This is a question that I hear a lot.  New business owners often wonder how to choose a good price for their products and usually wind up shooting themselves in the foot because they don’t necessarily put much thought into it.  I see it all the time.  Someone invents something and they just calculate their price based on the cost of the product’s production.  It took $3 to make it, so sell it for $6.  Wrong!

This sort of thinking neglects how people perceive prices.  When picking the right price for your products, you have to think about what makes your customers buy.  If they’re thinking $6 is too cheap, then they’ll think that your product stinks, even if it’s the best on the market.  Think about other products on the market that are similar.  Let’s say that there’s something that’s much like the new widget that you just manufactured.  It costs $5 but yours is better somehow.  Charge more, just to let the consumer know that yours is better.

What are anchor points and how do they relate to product pricing?

It’s important to understand the anchor point that has been set in your consumer’s mind though.  An anchor point is a price point that they’re already familiar with.  In this case, let’s assume that your consumers are already familiar with your $5 competitor.  They believe that widgets like that should cost $5.  It’s tough to make them believe otherwise.  If you sell yours for $6, you have an uphill battle to convince them that yours is worth $1 more.  On the other hand, if you differentiate your product, the $5 anchor point is just a reference point and they’ll use it to justify the additional cost for your upgraded version.

Anchor points are everywhere.  We’re not aware that our heads are filled with them but let’s take gas for instance.  Right now, gas is $3.18 a gallon here in Colorado.   I pulled into Sam’s Club last week and was happy to pay $3.13.  That’s because my most recent anchor point was $3.18. Now think back a couple years.  Remember the first time that gas crossed the $3 mark.  It was tough to swallow.  Everyone was carpooling; families were skipping summer road trips.  It was just too painful to pay that much at the pump.   That’s because our anchor points were all set below $2.99.  Adding just one penny and rolling over to the $3 mark was horrible.  Remember how it was the leading story on the news every night?  And then we quickly blew through the $4 mark shortly thereafter.  Some places in California even hit $5.  Relative to those prices, now we’re happy to spend $3.13   Just a year ago when gas prices were hovering around the $3.20 point, I would have considered buying a new hybrid SUV because of the cost of gas, and now I’m thrilled with the low price of $3.13 and don’t even blink when I go to the pump.  Funny how that works, isn’t it?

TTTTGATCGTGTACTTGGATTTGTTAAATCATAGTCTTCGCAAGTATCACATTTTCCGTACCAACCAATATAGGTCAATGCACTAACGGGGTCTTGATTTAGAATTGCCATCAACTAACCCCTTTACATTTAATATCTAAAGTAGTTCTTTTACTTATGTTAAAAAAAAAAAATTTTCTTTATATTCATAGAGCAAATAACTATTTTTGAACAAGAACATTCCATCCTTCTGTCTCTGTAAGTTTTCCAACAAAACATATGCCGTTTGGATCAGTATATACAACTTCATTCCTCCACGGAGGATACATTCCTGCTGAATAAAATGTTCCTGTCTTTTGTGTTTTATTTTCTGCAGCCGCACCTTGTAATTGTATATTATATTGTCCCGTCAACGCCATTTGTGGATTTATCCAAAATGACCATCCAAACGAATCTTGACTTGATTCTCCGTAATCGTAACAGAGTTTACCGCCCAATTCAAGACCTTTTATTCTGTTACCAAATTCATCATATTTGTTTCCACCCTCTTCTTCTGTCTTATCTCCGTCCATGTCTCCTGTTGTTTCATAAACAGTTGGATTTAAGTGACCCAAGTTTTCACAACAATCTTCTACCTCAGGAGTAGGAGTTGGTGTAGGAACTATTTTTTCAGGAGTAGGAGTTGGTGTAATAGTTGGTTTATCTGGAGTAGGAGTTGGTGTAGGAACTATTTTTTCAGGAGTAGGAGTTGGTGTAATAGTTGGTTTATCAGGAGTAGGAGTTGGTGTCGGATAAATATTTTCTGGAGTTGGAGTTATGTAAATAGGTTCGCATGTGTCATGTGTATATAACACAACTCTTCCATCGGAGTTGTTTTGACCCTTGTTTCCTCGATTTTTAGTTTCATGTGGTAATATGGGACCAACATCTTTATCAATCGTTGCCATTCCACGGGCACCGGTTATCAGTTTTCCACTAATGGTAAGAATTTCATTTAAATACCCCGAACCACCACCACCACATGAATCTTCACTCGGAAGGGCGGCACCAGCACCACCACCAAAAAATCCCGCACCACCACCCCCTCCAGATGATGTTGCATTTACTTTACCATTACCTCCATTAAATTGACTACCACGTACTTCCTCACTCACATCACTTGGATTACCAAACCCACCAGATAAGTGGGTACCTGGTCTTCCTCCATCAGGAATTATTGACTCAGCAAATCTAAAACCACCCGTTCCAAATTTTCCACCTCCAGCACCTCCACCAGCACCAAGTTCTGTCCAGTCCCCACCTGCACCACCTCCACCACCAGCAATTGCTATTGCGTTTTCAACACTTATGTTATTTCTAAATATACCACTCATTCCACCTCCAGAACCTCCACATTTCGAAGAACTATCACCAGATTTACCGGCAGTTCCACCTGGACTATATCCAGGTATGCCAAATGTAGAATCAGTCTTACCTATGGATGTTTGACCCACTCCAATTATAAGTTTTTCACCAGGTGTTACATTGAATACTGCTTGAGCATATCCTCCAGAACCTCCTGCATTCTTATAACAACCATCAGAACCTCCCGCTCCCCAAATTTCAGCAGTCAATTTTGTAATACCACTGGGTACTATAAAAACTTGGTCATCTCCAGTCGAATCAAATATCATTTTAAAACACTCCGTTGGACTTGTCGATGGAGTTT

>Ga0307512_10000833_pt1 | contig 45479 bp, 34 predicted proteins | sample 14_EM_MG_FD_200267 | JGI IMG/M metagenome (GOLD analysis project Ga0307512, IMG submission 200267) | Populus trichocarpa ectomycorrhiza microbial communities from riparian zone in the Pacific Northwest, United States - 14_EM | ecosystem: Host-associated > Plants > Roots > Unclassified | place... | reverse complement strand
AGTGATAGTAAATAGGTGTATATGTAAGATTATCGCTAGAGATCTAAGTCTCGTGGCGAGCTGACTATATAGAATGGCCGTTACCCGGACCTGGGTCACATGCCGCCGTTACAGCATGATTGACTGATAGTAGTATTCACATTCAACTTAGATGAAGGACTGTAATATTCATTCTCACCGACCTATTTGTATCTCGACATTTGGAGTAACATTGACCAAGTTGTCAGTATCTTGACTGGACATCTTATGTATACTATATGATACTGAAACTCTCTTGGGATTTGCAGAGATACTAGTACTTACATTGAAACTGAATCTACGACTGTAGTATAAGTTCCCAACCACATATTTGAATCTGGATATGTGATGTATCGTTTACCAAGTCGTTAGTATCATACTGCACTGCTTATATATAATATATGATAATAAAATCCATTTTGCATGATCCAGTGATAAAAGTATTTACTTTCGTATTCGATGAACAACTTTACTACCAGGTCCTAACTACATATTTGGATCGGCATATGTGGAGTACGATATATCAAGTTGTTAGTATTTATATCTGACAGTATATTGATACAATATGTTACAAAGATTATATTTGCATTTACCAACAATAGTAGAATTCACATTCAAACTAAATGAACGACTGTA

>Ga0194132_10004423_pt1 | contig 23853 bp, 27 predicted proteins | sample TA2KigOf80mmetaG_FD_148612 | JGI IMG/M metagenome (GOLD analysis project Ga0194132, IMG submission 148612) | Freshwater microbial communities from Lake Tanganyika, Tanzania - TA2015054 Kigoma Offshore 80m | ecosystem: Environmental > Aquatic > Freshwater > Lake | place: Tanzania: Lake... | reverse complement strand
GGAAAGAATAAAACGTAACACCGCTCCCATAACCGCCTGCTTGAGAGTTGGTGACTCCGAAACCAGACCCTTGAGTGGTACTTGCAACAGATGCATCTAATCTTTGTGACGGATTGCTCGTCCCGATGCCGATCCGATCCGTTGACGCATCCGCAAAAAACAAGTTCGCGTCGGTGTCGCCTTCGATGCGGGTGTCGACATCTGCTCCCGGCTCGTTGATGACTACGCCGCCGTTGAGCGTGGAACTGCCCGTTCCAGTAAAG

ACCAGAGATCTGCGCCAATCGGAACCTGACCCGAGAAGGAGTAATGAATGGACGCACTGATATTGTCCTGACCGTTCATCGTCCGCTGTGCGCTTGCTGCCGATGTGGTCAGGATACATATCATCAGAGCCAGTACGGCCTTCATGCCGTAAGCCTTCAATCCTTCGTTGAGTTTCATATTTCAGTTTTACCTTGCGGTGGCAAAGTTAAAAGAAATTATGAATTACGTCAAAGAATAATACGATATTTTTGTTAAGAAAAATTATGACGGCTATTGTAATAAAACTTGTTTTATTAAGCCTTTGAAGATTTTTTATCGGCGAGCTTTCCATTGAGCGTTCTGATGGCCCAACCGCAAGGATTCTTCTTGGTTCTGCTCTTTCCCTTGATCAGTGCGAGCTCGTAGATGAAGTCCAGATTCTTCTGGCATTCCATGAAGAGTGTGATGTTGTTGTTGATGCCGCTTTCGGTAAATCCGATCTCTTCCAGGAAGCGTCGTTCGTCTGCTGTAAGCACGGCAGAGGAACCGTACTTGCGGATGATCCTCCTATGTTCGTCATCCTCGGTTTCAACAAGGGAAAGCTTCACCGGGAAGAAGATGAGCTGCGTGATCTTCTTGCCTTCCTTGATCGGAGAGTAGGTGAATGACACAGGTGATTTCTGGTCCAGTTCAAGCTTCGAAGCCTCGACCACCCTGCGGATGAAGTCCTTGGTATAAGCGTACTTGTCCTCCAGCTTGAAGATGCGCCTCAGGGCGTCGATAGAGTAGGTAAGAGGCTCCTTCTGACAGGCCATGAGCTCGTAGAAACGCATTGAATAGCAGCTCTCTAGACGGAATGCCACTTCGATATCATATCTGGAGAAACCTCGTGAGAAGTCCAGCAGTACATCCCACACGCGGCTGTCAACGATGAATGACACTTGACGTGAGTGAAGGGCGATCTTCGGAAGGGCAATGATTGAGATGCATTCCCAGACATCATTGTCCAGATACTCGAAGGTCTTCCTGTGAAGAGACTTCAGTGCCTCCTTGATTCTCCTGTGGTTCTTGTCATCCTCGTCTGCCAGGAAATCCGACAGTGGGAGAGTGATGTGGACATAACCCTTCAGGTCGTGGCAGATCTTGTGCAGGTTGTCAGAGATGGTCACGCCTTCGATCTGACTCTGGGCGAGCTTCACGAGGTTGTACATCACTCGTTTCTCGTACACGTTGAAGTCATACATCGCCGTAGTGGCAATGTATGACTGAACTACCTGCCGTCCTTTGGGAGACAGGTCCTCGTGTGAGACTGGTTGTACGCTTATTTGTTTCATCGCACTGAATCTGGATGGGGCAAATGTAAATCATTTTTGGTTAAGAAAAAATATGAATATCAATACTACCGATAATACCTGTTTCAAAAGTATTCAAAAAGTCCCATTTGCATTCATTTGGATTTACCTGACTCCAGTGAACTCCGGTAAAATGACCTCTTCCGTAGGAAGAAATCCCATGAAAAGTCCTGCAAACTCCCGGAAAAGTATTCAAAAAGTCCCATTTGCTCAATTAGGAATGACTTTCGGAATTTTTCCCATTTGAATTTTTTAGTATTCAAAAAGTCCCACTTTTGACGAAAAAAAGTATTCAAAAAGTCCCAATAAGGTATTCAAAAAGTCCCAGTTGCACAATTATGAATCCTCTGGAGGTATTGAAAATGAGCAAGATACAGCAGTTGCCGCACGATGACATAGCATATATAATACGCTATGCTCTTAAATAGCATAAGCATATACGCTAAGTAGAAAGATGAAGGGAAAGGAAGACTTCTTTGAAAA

So what can we learn from this?  Your prices should never be based only on your cost of manufacturing.  They should take into account many considerations, but recent anchor points is one that you have to think about.  I’ll hit on some other pricing factors next week.  Until then, I hope that helps.


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